Conflicts & War

Niger coup leaders snub diplomatic peace bid

Lagos, Aug 9 (EFE).- Coup leaders in Niger have declined to meet with diplomats from West African states, the African Union, and the United Nations, who were on a mission to restore stability in the country after the military overthrew a civilian government last month.

The regional bloc known as the Economic Community of West African States (ECOWAS) said the military leaders in Niger rejected a visit from the tripartite delegation.

“The ECOWAS-AU-UN mission to Niger did not take place,” the bloc said in a statement.

“The mission was aborted following a late night communication from the military authorities in Niger indicating their unavailability to receive the tripartite delegation.”

ECOWAS emphasized that the intended mission was part of their ongoing efforts to seek a peaceful resolution to the current crisis in Niger.

The bloc pledged that they would persist in employing all necessary measures to reinstate constitutional order in Niger.

A source from the self-proclaimed National Council for the Salvation of the People (CNSP), responsible for the coup, told EFE that the military leaders view the ECOWAS mission as “futile,” as their stance regarding Niger is already well-established.

The source criticized the financial and trade sanctions imposed by the regional bloc, along with its threat of military intervention in Niger unless President Mohamed Bazoum is reinstated.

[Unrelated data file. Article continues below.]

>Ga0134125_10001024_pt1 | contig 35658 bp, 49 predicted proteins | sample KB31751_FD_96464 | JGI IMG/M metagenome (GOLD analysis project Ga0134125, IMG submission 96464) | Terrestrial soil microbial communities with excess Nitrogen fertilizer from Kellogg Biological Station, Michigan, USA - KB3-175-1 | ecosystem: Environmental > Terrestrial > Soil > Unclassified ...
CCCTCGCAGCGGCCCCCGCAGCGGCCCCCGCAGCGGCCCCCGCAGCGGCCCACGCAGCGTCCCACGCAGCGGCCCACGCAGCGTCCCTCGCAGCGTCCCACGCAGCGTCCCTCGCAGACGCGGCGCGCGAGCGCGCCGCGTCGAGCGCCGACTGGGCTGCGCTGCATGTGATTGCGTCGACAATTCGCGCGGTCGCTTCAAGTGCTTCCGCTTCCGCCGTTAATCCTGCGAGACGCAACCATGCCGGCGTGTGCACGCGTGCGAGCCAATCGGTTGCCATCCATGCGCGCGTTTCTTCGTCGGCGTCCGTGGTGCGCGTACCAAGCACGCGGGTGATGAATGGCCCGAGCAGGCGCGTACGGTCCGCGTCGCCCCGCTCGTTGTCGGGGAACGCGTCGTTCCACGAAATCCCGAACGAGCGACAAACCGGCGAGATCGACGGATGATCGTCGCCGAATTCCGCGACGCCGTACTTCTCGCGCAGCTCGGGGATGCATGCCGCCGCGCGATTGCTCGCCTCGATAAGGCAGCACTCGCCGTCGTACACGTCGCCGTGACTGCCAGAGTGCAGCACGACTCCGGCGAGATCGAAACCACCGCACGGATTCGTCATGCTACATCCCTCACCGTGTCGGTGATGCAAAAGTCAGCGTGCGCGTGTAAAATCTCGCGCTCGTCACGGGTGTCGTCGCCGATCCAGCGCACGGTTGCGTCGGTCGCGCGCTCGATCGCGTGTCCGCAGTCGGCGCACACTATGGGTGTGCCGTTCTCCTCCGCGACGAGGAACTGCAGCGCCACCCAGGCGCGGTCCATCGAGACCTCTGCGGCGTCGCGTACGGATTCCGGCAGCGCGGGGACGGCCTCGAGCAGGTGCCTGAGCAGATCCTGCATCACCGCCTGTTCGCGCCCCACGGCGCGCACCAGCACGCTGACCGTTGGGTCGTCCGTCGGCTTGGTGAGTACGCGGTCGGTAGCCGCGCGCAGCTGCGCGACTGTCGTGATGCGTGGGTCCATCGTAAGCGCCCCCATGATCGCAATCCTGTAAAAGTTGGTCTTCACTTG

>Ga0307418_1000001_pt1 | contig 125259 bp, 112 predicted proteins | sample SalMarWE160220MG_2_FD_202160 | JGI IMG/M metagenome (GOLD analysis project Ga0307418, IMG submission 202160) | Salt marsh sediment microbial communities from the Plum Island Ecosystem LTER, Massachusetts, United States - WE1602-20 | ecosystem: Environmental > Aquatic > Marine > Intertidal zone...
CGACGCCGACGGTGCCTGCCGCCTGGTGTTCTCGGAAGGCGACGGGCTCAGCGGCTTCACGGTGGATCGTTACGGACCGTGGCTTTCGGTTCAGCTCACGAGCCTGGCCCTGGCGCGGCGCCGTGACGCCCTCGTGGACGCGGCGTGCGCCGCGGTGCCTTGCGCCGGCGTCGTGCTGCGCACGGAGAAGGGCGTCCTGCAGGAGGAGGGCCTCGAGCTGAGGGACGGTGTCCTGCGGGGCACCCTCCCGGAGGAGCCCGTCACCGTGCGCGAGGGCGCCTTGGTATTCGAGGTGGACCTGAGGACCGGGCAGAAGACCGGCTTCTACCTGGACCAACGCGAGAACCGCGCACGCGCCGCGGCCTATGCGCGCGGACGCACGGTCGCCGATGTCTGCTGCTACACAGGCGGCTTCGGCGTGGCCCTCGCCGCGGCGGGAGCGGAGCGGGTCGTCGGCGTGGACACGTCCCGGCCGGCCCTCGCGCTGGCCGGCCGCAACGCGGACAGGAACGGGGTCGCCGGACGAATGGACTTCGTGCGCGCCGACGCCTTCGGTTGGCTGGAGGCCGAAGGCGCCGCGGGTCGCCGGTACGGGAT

The leaders of ECOWAS nations are scheduled to convene for a second summit on Niger on Thursday to determine their next steps after their seven-day ultimatum for the coup plotters to restore constitutional order expired on Sunday.

The Niger junta has chosen to disregard the warnings by ECOWAS.

The military administration has designated a new prime minister, further solidifying its hold on power.

The military rulers have enforced airspace closures, cautioning that any use of force would elicit an immediate and vigorous response.

Possible military interventions have divided the continent, with the governments of Nigeria, Benin, Ivory Coast, and Senegal clearly expressing their readiness to intervene with their armed forces.

Conversely, Mali and Burkina Faso, countries with close ties to Moscow and governed by military juntas, oppose the use of force.

They argue that any intervention in Niger would essentially amount to a declaration of war against them as well.

The military seized control on July 26, announcing the removal of the president, suspension of governmental institutions, border closures (later lifted), and the imposition of a nighttime curfew until further notice.

Niger thus became the fourth West African nation led by a military junta, following similar coups in Mali, Guinea-Conakry, and Burkina Faso between 2020 and 2022. EFE


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